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Russia: Tiger Protection Methods Held Up As Example For Struggling India

The United Nations is urging India to do more to save its dwindling population of Royal Bengal tigers. CITES, the UN body responsible for stamping out trade in endangered animal species, has also praised Russia's efforts to preserve its even rarer Amur tiger. Will the world succeed in saving the last of its big cats?

Prague, 15 April 2005 (RFE/RL) -- The Earth has been called the lonely planet, sailing in space surrounded by desolate neighbors.

But here on terra firma, life teems in all forms, from microbes up to magnificent beasts like the tiger. Many species are in trouble, however, as man destroys habitat, pollutes soil and air, and kills animals for pleasure or profit.

How much lonelier the Earth will be if we lose our fabulous diversity of creatures. The tiger, for instance, appears to be dwindling in number to only a few thousand in the wild, in five subspecies.

The most numerous is the Royal Bengal tiger, which is thought to number 2,000 to 3,500 animals in India. That compares with an estimated 100,000 tigers there a century or more ago.

In view of this, the UN agency responsible for controlling the trade in endangered species has criticized the Indian government for inadequate protection of its tigers and slowness to act.
CITES has written to Indian Prime Minister Manmohan Singh requesting an urgent meeting to talk about the tigers' plight.

The agency, known as CITES, has written to Indian Prime Minister Manmohan Singh requesting an urgent meeting to talk about the tigers' plight.

CITES enforcement officer John Sellar says India needs to be more affective in protecting the striped cats from poachers. He recommended as an example what he called the successful defense of the rare Amur tiger in Far Eastern Russia.

"One of the things we often hold up as an example is what has taken place in the Far East of Russia; and that is the establishment of what is now known as 'Inspection Tiger,' which is a group of law enforcement officers who are devoted to fighting environmental crime," Sellar says.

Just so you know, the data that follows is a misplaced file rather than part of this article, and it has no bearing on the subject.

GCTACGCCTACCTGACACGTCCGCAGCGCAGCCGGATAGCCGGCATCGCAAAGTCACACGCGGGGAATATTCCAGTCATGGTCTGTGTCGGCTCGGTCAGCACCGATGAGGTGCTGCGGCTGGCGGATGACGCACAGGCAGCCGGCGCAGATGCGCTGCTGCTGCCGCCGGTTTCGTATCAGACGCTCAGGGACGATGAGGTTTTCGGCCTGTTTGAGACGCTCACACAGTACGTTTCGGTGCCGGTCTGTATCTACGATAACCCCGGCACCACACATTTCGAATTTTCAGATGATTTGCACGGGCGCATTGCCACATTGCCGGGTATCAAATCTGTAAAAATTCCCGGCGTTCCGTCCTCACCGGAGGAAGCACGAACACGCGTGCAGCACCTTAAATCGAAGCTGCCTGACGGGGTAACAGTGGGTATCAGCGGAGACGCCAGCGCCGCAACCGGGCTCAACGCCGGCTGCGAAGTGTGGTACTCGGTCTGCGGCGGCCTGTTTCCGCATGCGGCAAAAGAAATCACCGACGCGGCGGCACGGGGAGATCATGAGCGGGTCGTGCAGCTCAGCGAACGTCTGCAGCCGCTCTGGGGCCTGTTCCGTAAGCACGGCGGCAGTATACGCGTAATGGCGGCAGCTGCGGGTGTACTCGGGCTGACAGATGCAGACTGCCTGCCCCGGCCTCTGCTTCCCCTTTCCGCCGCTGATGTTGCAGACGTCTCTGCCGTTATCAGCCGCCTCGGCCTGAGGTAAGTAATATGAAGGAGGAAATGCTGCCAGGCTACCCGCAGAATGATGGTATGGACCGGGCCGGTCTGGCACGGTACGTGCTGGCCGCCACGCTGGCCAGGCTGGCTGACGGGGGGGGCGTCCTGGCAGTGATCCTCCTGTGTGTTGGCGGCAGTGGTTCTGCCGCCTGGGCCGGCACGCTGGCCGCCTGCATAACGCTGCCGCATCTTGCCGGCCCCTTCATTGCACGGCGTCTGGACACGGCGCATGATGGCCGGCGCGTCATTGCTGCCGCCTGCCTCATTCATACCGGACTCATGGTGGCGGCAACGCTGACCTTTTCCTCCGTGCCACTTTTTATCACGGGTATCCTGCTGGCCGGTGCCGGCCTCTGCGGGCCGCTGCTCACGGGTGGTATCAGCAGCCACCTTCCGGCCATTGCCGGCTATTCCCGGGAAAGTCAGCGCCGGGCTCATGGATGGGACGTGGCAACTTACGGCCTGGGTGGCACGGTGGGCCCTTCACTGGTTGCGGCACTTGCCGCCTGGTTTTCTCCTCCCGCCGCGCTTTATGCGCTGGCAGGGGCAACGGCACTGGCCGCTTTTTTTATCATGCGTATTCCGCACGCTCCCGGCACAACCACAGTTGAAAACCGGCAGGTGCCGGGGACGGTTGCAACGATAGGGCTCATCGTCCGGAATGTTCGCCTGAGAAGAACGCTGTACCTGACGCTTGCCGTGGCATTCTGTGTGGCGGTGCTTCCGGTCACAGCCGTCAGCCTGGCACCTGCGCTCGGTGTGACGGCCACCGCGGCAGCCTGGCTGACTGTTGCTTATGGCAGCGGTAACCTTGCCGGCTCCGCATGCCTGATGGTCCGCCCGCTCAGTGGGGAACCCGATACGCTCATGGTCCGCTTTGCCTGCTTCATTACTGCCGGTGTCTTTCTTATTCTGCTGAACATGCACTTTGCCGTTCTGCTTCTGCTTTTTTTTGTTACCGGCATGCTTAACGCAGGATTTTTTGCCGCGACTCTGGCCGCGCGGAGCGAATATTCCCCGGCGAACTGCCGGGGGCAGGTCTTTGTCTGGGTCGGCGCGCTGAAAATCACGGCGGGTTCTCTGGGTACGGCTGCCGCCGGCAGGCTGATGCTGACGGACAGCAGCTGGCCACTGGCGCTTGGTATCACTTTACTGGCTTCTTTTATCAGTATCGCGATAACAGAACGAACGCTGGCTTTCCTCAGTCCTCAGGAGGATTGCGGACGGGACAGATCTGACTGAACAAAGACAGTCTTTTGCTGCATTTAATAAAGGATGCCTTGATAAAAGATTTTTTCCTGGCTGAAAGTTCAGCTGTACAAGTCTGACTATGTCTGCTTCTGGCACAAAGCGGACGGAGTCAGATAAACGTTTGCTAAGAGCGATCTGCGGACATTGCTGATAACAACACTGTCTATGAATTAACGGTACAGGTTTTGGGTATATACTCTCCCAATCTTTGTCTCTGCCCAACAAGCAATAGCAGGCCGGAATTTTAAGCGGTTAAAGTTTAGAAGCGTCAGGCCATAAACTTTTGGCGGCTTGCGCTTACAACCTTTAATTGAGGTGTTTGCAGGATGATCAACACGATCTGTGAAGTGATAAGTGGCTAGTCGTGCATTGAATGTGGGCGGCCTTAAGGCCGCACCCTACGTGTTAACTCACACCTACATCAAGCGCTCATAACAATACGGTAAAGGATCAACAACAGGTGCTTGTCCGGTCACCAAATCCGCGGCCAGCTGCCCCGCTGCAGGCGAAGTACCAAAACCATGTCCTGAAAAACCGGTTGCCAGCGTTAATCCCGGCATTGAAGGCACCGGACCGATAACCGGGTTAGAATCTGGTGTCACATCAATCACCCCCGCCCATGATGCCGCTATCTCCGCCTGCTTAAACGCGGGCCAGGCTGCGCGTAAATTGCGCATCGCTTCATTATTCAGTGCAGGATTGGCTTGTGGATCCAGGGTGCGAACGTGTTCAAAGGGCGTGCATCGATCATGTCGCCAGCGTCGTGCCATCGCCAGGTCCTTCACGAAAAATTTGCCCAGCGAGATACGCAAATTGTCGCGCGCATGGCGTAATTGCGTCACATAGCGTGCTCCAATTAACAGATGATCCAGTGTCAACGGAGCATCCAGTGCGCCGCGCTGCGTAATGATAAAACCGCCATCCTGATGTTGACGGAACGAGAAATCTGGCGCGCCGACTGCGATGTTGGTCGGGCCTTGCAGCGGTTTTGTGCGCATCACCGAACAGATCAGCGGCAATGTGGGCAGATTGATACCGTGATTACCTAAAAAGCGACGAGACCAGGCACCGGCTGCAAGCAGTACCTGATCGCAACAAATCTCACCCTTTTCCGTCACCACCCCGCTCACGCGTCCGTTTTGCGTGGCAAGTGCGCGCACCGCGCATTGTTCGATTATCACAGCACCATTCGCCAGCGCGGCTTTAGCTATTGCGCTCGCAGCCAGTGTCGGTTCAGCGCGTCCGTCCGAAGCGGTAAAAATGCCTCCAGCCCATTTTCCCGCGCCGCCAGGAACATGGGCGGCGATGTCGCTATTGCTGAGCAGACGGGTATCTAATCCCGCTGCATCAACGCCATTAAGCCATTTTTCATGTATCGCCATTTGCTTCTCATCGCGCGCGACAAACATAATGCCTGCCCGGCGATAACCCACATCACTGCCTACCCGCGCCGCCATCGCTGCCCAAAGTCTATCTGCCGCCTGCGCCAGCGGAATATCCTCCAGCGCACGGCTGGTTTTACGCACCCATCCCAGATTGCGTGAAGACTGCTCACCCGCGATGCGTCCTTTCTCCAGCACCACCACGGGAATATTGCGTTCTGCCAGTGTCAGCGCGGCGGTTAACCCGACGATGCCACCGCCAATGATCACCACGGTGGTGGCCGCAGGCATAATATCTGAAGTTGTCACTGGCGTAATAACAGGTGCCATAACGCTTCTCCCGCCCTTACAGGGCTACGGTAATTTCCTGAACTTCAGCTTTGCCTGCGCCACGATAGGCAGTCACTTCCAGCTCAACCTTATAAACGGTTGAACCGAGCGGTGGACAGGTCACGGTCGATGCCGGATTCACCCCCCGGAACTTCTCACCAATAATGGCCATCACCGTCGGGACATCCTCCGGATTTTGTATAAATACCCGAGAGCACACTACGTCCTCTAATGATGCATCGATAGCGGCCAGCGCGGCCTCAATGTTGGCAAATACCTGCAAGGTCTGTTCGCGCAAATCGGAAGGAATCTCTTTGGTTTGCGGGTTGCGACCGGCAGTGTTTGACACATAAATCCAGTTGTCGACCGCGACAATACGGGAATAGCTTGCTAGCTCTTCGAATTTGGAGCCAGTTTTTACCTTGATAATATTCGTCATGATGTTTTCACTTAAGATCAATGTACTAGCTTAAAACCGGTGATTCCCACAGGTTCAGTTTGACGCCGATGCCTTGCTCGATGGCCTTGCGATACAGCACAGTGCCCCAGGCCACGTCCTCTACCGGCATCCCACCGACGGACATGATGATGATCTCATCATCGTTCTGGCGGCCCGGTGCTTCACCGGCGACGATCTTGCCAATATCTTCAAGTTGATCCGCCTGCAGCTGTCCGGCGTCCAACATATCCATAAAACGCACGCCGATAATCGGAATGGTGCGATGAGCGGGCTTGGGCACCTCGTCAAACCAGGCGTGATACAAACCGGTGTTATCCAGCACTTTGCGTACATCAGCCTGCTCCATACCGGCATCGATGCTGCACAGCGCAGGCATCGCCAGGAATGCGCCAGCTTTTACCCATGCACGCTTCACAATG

This dedicated unit is typically staffed by professional hunters and former military men and police officers. Sellar says the unit has had a "great deal of success."

"They have the equipment they need, namely four-by-four vehicles, they have firearms if they need them, they have proper radio communications, they have in-depth training, as regards to intelligence and working with informants, and preparing prosecutions," Sellar says.

He also says there are now indications that the Far East tiger and leopard populations are relatively stable. More should be known about that by June.

Susan Lieberman, the director of the Global Species Program at the international environmental group WWF, says a major survey of the Amur tiger population has just been completed.

It involved sending a thousand people into the vast steppes and woodlands of Far Eastern Russia to look for clues to the population, which is thought to number as few as 400 animals.

"I'm optimistic," Lieberman says. "I don't yet have the numbers on the Amur tiger, but I am hopeful that I am going to be able to report that all the hard work has paid off, and that [its numbers] are stable or increasing."

But with so much attention going to what high-profile animals like tigers, whales and elephants, there is a risk that other, less impressive, species will be forgotten.

"There is a danger here that we are focusing too much on the tiger," Sellar says. "We are also seeing where shipments [of illegal animal parts] are being intercepted before they can leave India, or when they arrive in Tibet [on their way to China], and in several of these shipments we have had leopard skins involved, and I remember one shipment in particular where 120 leopard skins were seized; so the great danger in focusing on the tiger is that we ignore what might be happening with other species."